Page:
The History of Rugby as an Olympic sport
Rugby has a long and storied history, but it’s only recently become an Olympic sport.
The first rugby match was played in 1871 between England and Scotland, and it was a brutal affair. The players wore no pads or helmets, and there were no rules; they could literally kick at each other’s heads if they wanted.
The sport grew in popularity throughout the British Empire and by the turn of the century, rugby had become a popular sport around the world. In 1895, the International Rugby Football Board (now called World Rugby) was founded.
The sport made its Olympic debut at the 1900 Paris games. Three National Olympic Committees (NOCs) entered teams at the 1900 games, with the gold medal going to hosts France which defeated both Great Britain and Germany.
The game was subsequently featured at the London Games in 1908, the Antwerp Games in 1920 and the Paris Games in 1924.
Rugby’s reputation suffered as a result of the crowd trouble during the 1924 Olympic Final and the pitch invasion that followed. This was, however, only one of the reasons for the demise of rugby as an Olympics sport. Other contributing factors were the difficulty in attracting enough teams to make it a competitive event, the trend towards selecting more individual and women’s events to add to the Games, and the resignation of Baron Pierre De Coubertin, who was a key supporter of rugby, as head of the Olympic Movement in 1925.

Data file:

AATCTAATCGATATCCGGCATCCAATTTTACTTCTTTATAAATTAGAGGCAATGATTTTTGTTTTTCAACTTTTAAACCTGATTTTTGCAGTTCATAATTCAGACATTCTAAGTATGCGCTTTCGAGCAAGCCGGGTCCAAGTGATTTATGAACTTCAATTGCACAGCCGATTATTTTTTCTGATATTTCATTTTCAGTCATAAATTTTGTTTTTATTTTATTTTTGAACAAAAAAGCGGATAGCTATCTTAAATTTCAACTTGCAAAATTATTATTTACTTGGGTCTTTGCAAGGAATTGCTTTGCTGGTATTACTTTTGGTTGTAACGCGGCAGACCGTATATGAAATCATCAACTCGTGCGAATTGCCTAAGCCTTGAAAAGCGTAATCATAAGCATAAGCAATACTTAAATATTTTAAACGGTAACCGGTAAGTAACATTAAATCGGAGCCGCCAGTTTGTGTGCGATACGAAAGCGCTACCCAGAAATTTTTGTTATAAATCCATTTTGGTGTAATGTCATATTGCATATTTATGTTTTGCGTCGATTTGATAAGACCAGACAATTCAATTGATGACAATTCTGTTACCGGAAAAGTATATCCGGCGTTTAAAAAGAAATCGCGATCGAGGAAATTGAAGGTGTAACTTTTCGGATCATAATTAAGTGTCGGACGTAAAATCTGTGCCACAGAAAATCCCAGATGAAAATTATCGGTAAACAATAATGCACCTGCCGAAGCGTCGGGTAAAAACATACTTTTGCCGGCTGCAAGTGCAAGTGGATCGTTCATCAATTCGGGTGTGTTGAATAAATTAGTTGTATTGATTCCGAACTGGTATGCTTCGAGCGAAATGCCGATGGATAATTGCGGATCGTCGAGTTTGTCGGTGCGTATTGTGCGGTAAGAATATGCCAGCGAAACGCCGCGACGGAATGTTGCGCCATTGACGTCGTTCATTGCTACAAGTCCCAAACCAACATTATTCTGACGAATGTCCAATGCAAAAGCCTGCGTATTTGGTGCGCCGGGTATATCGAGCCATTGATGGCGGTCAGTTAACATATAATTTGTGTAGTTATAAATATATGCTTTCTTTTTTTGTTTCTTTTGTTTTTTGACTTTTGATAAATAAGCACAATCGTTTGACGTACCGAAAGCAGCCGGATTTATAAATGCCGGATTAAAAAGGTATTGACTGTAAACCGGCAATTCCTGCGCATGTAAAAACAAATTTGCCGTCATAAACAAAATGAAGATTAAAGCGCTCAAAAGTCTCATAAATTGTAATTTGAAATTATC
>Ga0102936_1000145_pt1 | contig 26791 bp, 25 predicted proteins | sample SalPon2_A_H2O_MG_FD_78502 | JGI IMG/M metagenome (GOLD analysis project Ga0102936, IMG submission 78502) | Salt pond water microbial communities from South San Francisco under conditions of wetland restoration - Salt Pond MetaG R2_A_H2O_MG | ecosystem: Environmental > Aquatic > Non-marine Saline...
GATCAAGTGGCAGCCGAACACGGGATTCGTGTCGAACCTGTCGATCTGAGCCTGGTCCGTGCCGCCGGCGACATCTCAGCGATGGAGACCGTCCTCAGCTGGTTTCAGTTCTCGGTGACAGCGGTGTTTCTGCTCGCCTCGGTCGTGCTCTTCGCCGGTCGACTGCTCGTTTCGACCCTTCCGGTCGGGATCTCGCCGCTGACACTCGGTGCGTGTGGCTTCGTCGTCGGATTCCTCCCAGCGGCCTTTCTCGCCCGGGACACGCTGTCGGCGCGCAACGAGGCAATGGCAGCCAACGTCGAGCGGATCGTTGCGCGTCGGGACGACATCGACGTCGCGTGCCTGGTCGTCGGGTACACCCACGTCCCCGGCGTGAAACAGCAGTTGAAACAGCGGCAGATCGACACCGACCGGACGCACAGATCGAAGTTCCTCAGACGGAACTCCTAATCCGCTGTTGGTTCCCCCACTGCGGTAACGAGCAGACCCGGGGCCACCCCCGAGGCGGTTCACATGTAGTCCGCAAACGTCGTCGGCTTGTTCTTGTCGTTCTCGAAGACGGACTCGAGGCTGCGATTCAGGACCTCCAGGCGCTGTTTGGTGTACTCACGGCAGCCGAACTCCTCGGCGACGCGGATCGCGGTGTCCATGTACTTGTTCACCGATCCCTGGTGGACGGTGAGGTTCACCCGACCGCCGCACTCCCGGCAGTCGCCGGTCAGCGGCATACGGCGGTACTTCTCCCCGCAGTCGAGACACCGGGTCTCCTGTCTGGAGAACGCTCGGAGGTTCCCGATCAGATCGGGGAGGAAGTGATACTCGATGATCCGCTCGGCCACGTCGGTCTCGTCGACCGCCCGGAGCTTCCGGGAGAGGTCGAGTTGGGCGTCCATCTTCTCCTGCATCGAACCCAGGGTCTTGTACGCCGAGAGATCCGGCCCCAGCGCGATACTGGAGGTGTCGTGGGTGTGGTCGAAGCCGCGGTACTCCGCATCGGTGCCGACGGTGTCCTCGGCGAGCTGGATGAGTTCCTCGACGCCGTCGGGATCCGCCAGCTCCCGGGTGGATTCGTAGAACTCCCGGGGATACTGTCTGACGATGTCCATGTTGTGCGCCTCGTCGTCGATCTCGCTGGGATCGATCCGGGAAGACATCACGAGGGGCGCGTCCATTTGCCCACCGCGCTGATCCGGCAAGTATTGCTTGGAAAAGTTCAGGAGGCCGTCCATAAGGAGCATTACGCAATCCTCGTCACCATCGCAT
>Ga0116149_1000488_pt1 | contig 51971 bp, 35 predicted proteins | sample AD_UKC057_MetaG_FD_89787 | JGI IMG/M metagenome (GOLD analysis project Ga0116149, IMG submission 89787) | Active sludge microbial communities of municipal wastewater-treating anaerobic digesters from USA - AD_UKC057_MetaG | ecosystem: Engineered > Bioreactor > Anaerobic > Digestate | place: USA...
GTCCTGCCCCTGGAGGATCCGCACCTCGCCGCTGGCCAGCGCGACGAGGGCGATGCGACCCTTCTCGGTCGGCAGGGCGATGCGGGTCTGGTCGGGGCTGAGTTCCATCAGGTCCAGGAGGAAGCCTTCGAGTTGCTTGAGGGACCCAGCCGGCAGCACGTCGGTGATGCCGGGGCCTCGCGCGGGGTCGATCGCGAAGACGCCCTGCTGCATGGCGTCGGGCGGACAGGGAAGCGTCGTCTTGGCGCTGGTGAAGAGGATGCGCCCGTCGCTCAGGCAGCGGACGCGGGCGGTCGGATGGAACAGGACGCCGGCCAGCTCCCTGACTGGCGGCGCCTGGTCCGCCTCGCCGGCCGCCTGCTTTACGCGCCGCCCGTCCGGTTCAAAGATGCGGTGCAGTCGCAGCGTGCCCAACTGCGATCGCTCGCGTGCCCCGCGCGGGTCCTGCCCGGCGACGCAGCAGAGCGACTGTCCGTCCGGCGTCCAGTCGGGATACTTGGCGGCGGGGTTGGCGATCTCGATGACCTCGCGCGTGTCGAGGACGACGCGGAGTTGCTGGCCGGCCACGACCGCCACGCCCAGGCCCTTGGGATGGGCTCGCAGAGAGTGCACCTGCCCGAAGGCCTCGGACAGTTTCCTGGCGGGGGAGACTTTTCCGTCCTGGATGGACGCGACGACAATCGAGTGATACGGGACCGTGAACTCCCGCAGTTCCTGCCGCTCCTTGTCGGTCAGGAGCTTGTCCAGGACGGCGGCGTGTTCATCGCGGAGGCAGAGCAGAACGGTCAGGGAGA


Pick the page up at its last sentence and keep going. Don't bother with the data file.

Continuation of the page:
Numerous attempts to reinstate the sport in the Olympic program have been made since then. A breakthrough was finally made during the IOC session in Copenhagen in October 2009, when it decided to include the 7s version of the sport in the 2016 Summer Olympics in Rio de Janeiro. The sport featured in the Olympic Games that year and the following Olympics in 2020.